I have recently migrated my website on Jekyll hosted by GitHub Pages. As always, redirects are a good thing to avoid 404, and I have a bunch from the very first version of my website. However, GitHub Pages is not a webserver like Apache or NGINX and there is no settings about redirects. And if you search internet about the redirect possibility, you will mainly see “not possible” as answers. But it is possible with a little Javascript to emulate some redirects.

The principle is to inject some javascript in our pages that will take care of detecting the asked URL with document.location and if needed, load the redirected page. We need to handle two different kinds of redirections:

  • on existing pages like /?p=1234 (WordPress page id method) : the page / does exist, but we want to redirect based on ?p=1234 query string, so we will need to inject our javascript in the source code of the page /
  • on non-existing pages like /this-page-does-not-exists/ (common case of redirects for renamed pages) : we cannot inject as above in the existing page ; hopefully GitHub Pages will serve a special page /404.html that we may customize while keeping document.location with the asked page.

Query Strings

As in this case we are operating in a page that is not dedicated to redirects, we will split our script in two parts to avoid unnecessary data loading if no redirect is needed.

The first part to include in the page will check if we need to check if a redirect exists, and if it is the case, will load the second script.

  if (document.location.search.startsWith("?p=")) {
    const script = document.createElement('script');
    script.src = "{{ site.baseurl }}" + '/assets/redirect.js';

The second part is the definition of the /assets/redirect.js script that will:

  1. detect the asked page with the querystring (document.location.search)
  2. search in the data if we have a target for that querystring
  3. if found, perform the redirect with setting the new document.location.href

As this patterns uses the post_id from WordPress, we will generate our redirection table with our posts metadata in liquid language and give as permalink the url we use in the first script.

The resulting script is quite simple (to be saved in something like /redirect-js):

layout: null
permalink: /assets/redirect.js
sitemap: false

var redirects = {};

{% assign all_posts = site.posts | concat: site.pages %}
{% for page in all_posts %}
{% if page.post_id %}
redirects["{{page.post_id}}"] = "{{ page.url }}";
{% endif %}
{% endfor %}

function redirect() {
    var to = null;
    var loc = document.location.search;
    if (loc.startsWith("?p=")) {
        loc = loc.replace(/^\?p=/,'');
        to = redirects[loc];
    if (to) {
        var fullTo = document.location.origin + "{{ site.baseurl }}" + to;
        if (document.location.href != fullTo) {
            console.log("Redirect to: ", to, fullTo);
            document.location.href = fullTo;
    } else {
        console.log("Redirect target not found")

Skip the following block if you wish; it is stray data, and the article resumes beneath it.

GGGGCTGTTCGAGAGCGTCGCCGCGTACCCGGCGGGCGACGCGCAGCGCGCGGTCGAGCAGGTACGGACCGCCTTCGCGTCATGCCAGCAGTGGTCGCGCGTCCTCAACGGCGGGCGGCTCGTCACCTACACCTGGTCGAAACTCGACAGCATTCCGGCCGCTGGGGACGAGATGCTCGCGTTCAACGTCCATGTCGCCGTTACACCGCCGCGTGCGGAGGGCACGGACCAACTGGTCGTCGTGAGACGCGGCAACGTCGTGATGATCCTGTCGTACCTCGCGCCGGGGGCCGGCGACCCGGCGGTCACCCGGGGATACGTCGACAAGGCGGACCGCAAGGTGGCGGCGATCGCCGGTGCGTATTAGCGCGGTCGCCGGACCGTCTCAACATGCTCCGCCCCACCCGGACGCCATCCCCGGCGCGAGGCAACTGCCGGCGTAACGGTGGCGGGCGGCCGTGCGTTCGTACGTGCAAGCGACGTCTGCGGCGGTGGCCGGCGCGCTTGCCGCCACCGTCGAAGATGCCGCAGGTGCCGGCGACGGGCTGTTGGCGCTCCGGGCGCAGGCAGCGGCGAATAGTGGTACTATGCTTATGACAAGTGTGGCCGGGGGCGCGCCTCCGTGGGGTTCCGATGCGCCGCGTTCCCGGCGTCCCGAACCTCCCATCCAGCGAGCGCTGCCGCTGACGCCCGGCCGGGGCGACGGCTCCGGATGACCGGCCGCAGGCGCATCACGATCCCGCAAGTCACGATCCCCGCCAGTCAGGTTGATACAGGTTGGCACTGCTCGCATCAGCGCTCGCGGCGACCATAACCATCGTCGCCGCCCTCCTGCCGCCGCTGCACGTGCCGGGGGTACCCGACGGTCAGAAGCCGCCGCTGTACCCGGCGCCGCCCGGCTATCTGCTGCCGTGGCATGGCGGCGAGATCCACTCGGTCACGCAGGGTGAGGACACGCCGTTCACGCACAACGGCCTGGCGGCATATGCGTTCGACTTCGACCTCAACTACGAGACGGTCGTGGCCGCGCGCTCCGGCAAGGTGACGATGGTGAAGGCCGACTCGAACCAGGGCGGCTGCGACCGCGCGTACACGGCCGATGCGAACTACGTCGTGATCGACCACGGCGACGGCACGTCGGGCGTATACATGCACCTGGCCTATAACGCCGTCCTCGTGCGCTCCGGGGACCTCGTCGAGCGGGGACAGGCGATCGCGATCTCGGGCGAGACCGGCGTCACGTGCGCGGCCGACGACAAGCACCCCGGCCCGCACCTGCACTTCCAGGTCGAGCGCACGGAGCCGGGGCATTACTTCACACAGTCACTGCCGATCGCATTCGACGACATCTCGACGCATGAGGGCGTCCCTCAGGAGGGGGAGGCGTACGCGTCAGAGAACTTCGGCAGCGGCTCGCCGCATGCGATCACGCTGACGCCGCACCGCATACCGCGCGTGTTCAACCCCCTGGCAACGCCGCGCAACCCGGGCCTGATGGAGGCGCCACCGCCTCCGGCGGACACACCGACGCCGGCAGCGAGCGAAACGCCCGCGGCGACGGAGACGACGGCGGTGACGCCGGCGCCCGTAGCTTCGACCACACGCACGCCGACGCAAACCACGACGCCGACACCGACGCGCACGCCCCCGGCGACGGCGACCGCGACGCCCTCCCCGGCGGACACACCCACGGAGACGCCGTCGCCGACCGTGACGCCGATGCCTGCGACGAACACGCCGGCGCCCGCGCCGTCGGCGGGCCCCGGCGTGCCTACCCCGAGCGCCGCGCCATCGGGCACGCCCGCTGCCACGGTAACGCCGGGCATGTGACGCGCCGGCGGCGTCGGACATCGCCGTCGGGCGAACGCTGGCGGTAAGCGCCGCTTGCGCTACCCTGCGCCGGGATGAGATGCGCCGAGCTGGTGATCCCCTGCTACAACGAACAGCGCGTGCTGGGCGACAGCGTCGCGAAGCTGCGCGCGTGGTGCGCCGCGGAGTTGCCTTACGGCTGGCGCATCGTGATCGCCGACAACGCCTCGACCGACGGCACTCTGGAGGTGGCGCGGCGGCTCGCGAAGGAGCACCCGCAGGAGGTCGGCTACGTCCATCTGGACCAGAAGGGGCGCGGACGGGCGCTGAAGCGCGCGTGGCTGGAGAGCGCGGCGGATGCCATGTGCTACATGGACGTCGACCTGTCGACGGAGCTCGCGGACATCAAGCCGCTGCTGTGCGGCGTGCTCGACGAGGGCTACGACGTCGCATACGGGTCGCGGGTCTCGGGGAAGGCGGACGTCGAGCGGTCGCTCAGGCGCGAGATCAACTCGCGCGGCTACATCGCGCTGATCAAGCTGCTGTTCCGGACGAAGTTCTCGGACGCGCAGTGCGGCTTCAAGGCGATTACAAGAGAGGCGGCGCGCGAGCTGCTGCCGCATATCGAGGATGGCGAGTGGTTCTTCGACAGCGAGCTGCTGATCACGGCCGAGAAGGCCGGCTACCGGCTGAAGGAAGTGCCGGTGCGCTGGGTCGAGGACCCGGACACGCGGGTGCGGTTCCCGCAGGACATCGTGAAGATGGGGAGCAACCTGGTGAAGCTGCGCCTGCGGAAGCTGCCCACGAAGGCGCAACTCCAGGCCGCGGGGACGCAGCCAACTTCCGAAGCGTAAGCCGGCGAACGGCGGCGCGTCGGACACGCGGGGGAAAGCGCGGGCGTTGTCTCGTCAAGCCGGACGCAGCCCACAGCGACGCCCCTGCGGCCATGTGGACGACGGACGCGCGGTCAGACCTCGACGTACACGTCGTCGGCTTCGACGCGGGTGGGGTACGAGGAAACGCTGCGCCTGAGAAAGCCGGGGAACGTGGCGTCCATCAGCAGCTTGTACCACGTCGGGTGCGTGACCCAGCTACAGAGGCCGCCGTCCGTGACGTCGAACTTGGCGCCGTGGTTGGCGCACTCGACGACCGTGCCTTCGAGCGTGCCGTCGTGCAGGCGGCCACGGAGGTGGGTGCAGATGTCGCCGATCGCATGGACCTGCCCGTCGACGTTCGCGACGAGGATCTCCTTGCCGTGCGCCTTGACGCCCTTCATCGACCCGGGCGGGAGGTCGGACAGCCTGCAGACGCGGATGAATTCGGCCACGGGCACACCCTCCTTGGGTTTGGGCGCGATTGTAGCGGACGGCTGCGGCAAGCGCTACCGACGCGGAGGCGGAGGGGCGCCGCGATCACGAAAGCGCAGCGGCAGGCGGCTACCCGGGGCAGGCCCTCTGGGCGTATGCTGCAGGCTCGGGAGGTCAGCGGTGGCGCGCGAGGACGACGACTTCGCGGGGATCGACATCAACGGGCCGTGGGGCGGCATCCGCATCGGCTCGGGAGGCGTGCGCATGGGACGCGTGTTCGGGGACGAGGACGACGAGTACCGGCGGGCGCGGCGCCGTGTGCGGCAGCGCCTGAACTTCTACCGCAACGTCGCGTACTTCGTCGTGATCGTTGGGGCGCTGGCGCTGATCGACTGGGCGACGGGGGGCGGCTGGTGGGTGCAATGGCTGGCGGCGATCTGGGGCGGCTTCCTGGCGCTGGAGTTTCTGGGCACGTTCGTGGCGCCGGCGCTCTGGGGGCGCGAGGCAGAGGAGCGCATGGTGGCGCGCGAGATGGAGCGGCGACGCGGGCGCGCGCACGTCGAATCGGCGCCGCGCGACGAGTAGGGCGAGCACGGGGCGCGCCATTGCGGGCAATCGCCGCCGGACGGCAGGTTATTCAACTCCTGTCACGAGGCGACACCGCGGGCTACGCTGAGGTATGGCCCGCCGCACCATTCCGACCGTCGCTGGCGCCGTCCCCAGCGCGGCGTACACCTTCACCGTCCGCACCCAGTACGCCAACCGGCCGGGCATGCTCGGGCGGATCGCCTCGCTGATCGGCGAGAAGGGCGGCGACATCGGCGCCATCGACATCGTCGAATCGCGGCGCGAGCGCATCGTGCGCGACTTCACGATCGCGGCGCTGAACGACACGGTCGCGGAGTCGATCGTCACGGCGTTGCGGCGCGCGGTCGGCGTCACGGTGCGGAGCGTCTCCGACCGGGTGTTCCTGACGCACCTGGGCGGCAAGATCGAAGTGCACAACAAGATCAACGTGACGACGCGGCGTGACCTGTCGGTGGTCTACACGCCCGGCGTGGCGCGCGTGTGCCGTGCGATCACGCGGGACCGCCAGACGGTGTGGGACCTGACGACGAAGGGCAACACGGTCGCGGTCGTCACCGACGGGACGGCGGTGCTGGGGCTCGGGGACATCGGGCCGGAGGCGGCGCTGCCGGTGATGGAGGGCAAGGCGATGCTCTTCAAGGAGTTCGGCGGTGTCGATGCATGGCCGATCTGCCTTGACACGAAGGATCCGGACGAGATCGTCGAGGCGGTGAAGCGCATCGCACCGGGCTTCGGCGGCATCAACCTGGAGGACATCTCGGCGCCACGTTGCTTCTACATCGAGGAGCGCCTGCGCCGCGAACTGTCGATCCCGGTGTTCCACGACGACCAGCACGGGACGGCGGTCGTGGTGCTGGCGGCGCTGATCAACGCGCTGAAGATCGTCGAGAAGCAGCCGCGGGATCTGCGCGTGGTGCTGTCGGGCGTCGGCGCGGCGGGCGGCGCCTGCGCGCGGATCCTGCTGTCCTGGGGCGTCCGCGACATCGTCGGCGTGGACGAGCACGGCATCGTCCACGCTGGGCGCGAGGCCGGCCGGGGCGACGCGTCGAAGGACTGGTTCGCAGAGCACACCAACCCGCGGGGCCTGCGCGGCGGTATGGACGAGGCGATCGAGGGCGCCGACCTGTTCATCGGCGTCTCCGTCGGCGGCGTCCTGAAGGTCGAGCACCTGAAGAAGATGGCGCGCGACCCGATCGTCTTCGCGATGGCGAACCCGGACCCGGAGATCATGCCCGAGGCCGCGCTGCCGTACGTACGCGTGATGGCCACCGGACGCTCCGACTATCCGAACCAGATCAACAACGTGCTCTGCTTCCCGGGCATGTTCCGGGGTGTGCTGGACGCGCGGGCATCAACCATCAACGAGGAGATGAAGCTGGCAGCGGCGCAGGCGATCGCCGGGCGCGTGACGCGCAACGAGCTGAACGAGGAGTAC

404 Page

For this second method we will need to create a custom /404.html page that will perform the same steps as the previous method. As this is a page dedicated to not found pages, we do not need to split in two parts. What is nice is that even if the page has not been found and 404.html served instead, the browser has still the requested url in document.location so we can use that in javascript.

And as I am migrating from the Redirection plugin of WordPress hosted by Apache, I will get my redirect data from parsing the exported .htaccessfile.

The resulting script below has three parts:

  • first part is what will displayed to the browser if there is no redirection with some styles and text
  • second part is the injection in liquid of the .htaccess file in a javascript variable
  • third part is the function to parse the .htacess data
  • fourth part is the redirect functions ; note that will resolve at once multiple redirects (obviously you will need to take care no to have redirection loops in your file)
permalink: /404.html
layout: default

<style type="text/css" media="screen">
  .container {
    margin: 10px auto;
    max-width: 600px;
    text-align: center;
  h1 {
    margin: 30px 0;
    font-size: 4em;
    line-height: 1;
    letter-spacing: -1px;

<div class="container">

  <p><strong>Page not found :(</strong></p>
  <p>The requested page could not be found.</p>

var htaccess = `
{% include_absolute '.htaccess' %}

function extract_htaccess_redirects(htaccess) {
  const regex = /RewriteRule\s*([^\s]*)\s*([^\s]*)/gm;
  var redirects = {};
  var lines = htaccess.split(/\r?\n/);
  for (line of lines) {
    m = regex.exec(line);
    if (m) {

  return redirects;

var redirects = extract_htaccess_redirects(htaccess);

function findRedirect(redirect) {
  // redirects[redirect];
  var found = Object.entries(redirects).find( v => redirect.match(new RegExp(v[0])) ? v[1] : null);
  return (found) ? found[1] : null;

// Avoid infinite redirects
if (!document.location.hash.includes("redirected")) {
  var page = document.location.pathname.replace("/", "");
  var redirect = findRedirect(page);
  while (redirect && (found = findRedirect(redirect))) redirect = found;
  if (redirect) {
    var fullTo = document.location.origin + "" + redirect + "#redirected";
    document.location.href = fullTo;
  } else {
    console.log("Not found", page, redirect, {redirects, htaccess});
} else {
  console.log("Already redirected, not good.")


That’s it! Now you know that there are some tricks to perform redirects on GitHub Pages even if it is not theorytically possible!